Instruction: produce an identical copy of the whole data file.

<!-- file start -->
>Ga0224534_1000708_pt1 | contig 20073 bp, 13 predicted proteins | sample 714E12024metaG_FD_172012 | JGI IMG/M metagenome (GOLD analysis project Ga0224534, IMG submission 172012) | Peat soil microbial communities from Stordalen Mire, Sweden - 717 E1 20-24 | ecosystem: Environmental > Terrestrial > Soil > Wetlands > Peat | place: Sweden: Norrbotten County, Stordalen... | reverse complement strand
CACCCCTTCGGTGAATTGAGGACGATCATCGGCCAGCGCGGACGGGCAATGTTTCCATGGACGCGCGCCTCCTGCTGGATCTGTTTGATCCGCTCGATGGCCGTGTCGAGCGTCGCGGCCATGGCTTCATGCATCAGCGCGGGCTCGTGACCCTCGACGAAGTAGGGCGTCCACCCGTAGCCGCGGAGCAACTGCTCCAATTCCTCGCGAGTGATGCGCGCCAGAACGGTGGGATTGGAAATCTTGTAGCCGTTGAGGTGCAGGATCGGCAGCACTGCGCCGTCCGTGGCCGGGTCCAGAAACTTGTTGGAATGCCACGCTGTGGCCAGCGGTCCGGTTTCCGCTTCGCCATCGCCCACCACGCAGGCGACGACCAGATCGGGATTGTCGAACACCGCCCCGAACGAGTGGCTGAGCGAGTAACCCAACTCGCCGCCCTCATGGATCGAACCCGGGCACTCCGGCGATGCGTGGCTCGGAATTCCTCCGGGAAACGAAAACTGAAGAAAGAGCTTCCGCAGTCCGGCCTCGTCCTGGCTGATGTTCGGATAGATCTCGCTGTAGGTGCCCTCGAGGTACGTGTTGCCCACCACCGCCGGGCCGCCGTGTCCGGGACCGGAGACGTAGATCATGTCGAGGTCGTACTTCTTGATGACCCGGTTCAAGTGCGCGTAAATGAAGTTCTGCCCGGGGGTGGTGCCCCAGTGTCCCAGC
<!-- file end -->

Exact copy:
>Ga0224534_1000708_pt1 | contig 20073 bp, 13 predicted proteins | sample 714E12024metaG_FD_172012 | JGI IMG/M metagenome (GOLD analysis project Ga0224534, IMG submission 172012) | Peat soil microbial communities from Stordalen Mire, Sweden - 717 E1 20-24 | ecosystem: Environmental > Terrestrial > Soil > Wetlands > Peat | place: Sweden: Norrbotten County, Stordalen... | reverse complement strand
CACCCCTTCGGTGAATTGAGGACGATCATCGGCCAGCGCGGACGGGCAATGTTTCCATGGACGCGCGCCTCCTGCTGGATCTGTTTGATCCGCTCGATGGCCGTGTCGAGCGTCGCGGCCATGGCTTCATGCATCAGCGCGGGCTCGTGACCCTCGACGAAGTAGGGCGTCCACCCGTAGCCGCGGAGCAACTGCTCCAATTCCTCGCGAGTGATGCGCGCCAGAACGGTGGGATTGGAAATCTTGTAGCCGTTGAGGTGCAGGATCGGCAGCACTGCGCCGTCCGTGGCCGGGTCCAGAAACTTGTTGGAATGCCACGCTGTGGCCAGCGGTCCGGTTTCCGCTTCGCCATCGCCCACCACGCAGGCGACGACCAGATCGGGATTGTCGAACACCGCCCCGAACGAGTGGCTGAGCGAGTAACCCAACTCGCCGCCCTCATGGATCGAACCCGGGCACTCCGGCGATGCGTGGCTCGGAATTCCTCCGGGAAACGAAAACTGAAGAAAGAGCTTCCGCAGTCCGGCCTCGTCCTGGCTGATGTTCGGATAGATCTCGCTGTAGGTGCCCTCGAGGTACGTGTTGCCCACCACCGCCGGGCCGCCGTGTCCGGGACCGGAGACGTAGATCATGTCGAGGTCGTACTTCTTGATGACCCGGTTCAAGTGCGCGTAAATGAAGTTCTGCCCGGGGGTGGTGCCCCAGTGTCCCAGC